Taxes and the Great Depression
The onset of the Great Depression in 1929 again changed the politics of taxation. At first President Franklin Roosevelt paid little attention to tax policy despite the government’s need for new revenue. Excise taxes on liquor, which became effective again after the repeal of Prohibition in 1933, proved an incredibly productive revenue source. In 1936, federal liquor taxes raised $1.5 billion; the income tax raised only $1.4 billion. (Brownlee 2003, 87)
In 1935, facing pressure on his left, Roosevelt adopted a more populist tax policy. The Revenue Act of 1935 promised to break up the “undesirable concentration of great wealth” by raising taxes on corporations and the wealthy. According to supporters, this “Wealth Tax” went a long way toward shifting the tax burden away from the “forgotten man.” (Thorndike 2010)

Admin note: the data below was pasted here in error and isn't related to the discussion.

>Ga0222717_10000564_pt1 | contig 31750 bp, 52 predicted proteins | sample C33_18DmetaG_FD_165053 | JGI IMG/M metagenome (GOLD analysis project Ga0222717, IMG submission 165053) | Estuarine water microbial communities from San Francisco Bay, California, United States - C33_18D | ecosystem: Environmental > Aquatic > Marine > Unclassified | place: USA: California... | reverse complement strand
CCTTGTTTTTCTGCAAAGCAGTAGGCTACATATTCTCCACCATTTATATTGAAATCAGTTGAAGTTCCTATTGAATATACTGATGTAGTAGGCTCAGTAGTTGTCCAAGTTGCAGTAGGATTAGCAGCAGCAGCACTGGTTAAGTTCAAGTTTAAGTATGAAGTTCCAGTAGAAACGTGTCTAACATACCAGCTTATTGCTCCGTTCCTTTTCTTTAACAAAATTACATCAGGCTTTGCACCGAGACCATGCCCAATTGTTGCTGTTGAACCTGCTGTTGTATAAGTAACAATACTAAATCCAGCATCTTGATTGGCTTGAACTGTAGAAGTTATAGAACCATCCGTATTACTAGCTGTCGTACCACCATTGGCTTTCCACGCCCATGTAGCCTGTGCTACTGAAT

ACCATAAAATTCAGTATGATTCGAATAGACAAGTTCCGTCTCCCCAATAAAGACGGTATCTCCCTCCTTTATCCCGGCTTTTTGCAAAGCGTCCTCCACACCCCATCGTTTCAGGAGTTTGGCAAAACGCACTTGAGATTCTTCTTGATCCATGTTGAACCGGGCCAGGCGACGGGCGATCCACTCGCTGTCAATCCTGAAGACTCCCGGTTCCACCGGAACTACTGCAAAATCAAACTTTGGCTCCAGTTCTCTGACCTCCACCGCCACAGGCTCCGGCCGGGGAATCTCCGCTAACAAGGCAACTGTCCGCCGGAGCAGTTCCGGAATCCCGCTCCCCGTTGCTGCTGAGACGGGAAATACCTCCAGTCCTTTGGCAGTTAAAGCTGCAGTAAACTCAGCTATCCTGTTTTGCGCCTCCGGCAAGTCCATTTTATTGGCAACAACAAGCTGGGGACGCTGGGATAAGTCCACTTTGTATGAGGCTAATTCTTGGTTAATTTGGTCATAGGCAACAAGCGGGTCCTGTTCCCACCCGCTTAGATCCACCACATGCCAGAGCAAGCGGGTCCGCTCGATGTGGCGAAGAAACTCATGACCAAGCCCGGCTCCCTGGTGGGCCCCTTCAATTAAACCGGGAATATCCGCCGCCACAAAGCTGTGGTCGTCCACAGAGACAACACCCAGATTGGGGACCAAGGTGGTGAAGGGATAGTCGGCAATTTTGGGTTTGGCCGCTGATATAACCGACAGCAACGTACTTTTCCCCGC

The progressivity of New Deal tax policy was more apparent than real. (Leff, 1983) In the first place, the Wealth Tax affected only a very few very wealthy individuals. More important, payroll taxes enacted as part of the Social Security Act of 1935, offset progressivity in the income tax system. Because it applied only to wages, and did not affect incomes over a certain threshold, the payroll tax was, and continues to be, regressive.